The Art of Not Breathing by Sarah Alexander | Rating: ★★★☆☆
As a note, a printed galley of this novel was sent to me by the
publisher in exchange for an honest review. This does not effect my
opinions in any way.
When I first heard about The Art of Not Breathing I knew that I had to read it. There was something I enjoyed about the vibe of the summary and I coveted it from the get go. I felt it had the potential to be all its own but also hit a similar vein like Sarah Dessen, Lurlene McDaniel and Gayle Forman. And who can resist such a promising plot? I felt right away I would need a tissue box on hand and I wasn't wrong.
But. Huge but. The Art of Not Breathing wasn't exactly what I expected it to be and while it was still solid, and I'd definitely recommend it, I couldn't help but to be a little uncertain about it. As a whole, I can't say if I'm going to ever be inclined to pick it up and read it again. But I will say that it is undeniably heartfelt and a breeze to finish. All you young adult lovers out there will devour this one quickly and it's readily on the list of summer reads.
Sarah Alexander hits a lot of good notes in her portrayal of loss--the loss of a twin, five years prior, no less--and mental illness. There are many trigger warns applicable to The Art of Not Breathing but not always in an overly graphic way. I daresay that Alexander knew what she was doing and did a solid when it came down to accuracy.
She puts so much strength and heart and heartbreak into this story that you really come out of it feeling a great deal towards it. The tragedy of losing a loved one is heavily present in the theme of the novel and I cannot stress how beautifully crafted the emotions were in this one.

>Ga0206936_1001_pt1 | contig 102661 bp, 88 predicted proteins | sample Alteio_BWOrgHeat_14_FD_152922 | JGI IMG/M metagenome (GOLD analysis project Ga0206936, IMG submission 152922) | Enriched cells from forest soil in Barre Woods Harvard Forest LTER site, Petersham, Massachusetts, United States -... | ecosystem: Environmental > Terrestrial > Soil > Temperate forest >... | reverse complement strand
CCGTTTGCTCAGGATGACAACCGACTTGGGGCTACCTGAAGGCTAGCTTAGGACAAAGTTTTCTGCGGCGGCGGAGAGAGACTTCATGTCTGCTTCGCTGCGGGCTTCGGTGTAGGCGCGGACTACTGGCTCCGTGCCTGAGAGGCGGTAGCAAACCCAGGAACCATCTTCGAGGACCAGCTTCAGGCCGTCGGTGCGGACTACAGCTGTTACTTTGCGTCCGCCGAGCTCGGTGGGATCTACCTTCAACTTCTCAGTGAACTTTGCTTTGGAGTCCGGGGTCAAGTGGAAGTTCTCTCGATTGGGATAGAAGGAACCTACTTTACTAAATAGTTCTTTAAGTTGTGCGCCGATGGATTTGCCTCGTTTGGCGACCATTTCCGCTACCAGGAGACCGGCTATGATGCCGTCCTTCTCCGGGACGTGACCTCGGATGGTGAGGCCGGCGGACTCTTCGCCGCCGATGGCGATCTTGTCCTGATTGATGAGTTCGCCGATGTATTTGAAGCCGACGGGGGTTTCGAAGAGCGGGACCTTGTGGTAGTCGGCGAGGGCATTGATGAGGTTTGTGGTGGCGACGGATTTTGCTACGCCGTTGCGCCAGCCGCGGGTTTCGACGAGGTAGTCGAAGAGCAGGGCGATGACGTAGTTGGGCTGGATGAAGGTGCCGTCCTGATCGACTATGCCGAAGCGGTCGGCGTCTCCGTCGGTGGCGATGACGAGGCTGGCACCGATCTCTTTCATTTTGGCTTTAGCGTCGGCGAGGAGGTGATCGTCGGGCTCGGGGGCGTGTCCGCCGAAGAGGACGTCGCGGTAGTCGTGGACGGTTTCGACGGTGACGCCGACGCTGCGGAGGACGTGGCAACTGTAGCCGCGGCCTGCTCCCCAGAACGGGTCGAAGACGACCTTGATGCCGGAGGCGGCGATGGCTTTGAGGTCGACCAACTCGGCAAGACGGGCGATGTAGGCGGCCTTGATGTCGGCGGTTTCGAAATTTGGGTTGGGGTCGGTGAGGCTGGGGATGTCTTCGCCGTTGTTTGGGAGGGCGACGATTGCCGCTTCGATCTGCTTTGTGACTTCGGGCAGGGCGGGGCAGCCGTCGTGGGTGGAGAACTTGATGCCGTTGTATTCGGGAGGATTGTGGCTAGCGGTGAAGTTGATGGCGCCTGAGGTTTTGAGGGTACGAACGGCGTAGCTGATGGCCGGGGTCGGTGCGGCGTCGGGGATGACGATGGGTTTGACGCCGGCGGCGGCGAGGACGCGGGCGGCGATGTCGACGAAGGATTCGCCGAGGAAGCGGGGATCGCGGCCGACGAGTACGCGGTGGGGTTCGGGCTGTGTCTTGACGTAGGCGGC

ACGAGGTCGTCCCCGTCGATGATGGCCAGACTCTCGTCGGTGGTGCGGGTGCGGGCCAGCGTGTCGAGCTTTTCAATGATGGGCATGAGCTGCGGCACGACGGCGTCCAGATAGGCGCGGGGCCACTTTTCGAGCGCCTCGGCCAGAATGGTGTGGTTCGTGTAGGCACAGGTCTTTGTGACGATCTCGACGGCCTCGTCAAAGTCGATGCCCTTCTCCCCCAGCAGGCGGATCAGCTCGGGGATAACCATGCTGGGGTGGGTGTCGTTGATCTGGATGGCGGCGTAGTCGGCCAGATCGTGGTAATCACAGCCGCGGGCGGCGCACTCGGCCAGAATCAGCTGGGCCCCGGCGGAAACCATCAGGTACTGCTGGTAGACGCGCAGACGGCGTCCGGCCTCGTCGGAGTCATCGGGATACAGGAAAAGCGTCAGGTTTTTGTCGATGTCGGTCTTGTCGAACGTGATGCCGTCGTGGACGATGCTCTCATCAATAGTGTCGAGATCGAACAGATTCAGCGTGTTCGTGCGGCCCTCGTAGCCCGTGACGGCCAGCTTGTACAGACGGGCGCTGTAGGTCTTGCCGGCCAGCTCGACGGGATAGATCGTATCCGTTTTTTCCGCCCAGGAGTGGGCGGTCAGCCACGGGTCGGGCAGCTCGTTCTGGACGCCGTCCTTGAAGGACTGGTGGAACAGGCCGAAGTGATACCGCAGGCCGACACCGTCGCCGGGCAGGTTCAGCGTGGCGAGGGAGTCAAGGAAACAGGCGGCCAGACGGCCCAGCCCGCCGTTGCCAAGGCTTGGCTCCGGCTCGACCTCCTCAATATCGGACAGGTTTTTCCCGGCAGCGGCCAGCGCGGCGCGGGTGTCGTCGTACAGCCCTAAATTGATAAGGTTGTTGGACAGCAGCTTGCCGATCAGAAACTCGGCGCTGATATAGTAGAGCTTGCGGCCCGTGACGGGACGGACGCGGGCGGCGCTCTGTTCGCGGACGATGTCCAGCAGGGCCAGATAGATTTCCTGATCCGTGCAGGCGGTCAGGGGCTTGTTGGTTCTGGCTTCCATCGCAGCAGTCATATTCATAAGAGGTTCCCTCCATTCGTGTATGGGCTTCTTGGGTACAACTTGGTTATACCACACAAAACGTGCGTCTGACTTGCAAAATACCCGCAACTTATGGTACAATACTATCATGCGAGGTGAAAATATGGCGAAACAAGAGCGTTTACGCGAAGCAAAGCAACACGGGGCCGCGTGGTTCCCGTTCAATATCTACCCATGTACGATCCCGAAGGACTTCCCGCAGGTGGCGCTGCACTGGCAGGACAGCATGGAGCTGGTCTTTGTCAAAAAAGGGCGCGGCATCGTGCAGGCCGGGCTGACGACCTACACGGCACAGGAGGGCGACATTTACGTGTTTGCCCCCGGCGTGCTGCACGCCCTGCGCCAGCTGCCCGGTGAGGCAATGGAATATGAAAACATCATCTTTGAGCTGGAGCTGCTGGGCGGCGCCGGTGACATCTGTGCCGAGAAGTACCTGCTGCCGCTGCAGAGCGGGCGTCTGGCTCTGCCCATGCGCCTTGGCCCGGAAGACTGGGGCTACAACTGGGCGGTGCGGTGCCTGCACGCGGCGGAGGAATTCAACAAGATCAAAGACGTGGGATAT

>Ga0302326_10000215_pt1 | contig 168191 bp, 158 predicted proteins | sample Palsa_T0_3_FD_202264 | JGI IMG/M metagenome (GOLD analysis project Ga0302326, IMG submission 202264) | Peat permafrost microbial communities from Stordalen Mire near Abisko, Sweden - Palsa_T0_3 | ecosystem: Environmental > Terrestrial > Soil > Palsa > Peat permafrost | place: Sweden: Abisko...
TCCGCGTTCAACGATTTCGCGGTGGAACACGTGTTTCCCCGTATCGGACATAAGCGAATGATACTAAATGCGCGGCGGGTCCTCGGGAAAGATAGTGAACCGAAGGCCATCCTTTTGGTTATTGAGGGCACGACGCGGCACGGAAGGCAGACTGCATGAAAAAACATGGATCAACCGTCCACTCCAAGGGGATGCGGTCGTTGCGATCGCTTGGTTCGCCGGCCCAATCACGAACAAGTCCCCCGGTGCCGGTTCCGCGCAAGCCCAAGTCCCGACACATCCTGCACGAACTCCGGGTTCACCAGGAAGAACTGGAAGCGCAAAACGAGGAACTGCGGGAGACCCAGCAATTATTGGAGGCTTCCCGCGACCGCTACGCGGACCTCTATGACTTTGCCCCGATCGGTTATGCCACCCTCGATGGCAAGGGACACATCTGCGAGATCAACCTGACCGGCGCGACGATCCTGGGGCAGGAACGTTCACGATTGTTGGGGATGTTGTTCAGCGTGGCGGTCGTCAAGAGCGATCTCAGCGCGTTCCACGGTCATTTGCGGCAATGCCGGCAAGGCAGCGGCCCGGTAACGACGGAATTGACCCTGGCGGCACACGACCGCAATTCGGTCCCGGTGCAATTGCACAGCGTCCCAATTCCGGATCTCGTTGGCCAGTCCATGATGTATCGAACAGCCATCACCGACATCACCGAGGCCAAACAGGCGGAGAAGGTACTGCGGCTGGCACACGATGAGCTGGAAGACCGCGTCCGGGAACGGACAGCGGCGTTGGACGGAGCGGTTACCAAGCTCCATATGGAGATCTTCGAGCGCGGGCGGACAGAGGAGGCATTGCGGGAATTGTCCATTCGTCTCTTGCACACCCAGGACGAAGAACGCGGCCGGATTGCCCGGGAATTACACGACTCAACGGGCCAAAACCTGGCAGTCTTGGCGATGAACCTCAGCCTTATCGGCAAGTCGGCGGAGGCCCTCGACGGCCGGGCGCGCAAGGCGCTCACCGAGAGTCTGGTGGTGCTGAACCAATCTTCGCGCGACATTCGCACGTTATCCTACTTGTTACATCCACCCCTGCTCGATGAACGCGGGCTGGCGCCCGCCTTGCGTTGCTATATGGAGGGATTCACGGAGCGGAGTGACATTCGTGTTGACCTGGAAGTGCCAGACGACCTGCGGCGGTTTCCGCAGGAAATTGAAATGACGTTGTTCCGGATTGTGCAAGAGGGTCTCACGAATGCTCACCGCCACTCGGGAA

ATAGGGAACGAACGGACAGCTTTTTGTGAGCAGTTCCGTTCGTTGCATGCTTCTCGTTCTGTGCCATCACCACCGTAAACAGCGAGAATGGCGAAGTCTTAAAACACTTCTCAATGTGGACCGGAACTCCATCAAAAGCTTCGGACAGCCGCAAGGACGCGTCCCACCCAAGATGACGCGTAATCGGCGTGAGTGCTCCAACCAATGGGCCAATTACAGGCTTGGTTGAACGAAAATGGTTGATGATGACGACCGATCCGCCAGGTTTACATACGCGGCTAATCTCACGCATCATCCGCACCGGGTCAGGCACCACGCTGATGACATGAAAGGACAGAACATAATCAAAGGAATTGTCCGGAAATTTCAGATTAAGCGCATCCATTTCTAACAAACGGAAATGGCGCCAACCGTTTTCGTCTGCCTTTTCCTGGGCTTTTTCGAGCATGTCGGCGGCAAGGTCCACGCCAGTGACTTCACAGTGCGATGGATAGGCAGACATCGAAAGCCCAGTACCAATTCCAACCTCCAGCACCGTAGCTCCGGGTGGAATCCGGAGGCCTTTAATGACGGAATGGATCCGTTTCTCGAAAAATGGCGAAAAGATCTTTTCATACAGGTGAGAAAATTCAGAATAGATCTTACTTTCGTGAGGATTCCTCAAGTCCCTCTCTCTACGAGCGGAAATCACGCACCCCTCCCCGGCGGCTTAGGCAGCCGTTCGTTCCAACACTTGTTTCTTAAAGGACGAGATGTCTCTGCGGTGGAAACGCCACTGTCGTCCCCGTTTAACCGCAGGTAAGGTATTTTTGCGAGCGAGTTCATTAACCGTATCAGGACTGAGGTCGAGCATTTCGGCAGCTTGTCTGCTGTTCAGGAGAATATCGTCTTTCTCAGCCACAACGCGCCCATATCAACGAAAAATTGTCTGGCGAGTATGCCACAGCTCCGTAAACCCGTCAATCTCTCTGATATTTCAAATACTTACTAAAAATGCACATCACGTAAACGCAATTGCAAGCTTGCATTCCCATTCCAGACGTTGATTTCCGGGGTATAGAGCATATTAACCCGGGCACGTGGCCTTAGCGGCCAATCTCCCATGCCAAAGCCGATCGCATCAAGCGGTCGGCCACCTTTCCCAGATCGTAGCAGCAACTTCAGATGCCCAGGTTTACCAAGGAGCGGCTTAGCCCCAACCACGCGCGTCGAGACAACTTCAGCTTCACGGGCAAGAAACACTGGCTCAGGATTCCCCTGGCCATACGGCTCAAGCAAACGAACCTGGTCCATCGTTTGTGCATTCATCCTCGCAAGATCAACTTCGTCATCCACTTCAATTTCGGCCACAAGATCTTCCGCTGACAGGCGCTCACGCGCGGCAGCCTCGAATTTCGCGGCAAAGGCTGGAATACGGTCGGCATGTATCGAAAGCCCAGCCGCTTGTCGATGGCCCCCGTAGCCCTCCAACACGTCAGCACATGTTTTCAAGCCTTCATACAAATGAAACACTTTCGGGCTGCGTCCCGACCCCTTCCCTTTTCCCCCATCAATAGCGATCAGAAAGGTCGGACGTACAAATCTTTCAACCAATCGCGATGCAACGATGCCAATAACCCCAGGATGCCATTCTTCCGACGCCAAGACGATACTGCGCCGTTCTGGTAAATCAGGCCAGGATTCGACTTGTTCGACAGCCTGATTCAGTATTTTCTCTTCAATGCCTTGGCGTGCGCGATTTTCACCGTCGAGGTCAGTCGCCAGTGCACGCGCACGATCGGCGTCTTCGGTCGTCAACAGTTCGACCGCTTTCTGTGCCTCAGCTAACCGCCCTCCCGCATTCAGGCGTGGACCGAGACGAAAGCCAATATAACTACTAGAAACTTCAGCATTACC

Completely realistic. Elsie, our lead, isn't unlike the people we know in real life. She's deeply flawed and scarred from the past. She's beautifully real and striking in way that will keep you on your toes. Elsie is so very ordinary and while this may be a bit of a conflict, and she may grate your nerves or not always feel present, she is a solid character. I felt for her. She's so very 16 years old, you know what I mean? She isn't perfect. She just is.
Where Elsie is ordinary and has a very obtainable personality and will be relatable to many young girls, that's not where the importance ends. All of the side characters, the love interest included, have differences in personalities and struggles and it's a really great addition. It explores many things that aren't always touched upon properly in fiction and that's what makes The Art of Not Breathing good. I felt like there were points in time where it dragged on, but the moral of the story is that it's an important story to be told and isn't done lightly.
There were some awkward moments, though, and many times where I felt like things were too under developed. Sometimes, the writing seemed to go too quickly with very little detail and other times it felt... unexplained. I had a couple of moments that I absolutely adored and thought the detailing was FULL of so much life, and then Alexander would backtrack on it and leave things open ended. I did find that to be distracting and ultimately, that is why the novel isn't getting a much higher rating.
I loved the setting, too. Scotland isn't a location I get to read about often but when I do, I appreciate it immensely. And I liked certain plots and elements that I don't hear about often. There was a lot of physical activity in this that felt pretty great and lead a lot to the plot, tying the past and present into one and it was great to see it. I had a lot of interest and anxiety in equal parts when it comes down to the whole Free Diving thing--I'm terrified of heights and the idea of it all made my palms sweat, but it was still fascinating and fun nonetheless.
Overall, The Art of Not Breathing lands right in the middle of "liked" and "loved" and had its ups and downs but was still enjoyable. Would I read it again? I'm not sure. Would I recommend it to someone else? Yes, and no. Depending on the person. I thought it was a pleasant experience and hit on some hard truths, but also had its fair share of misses.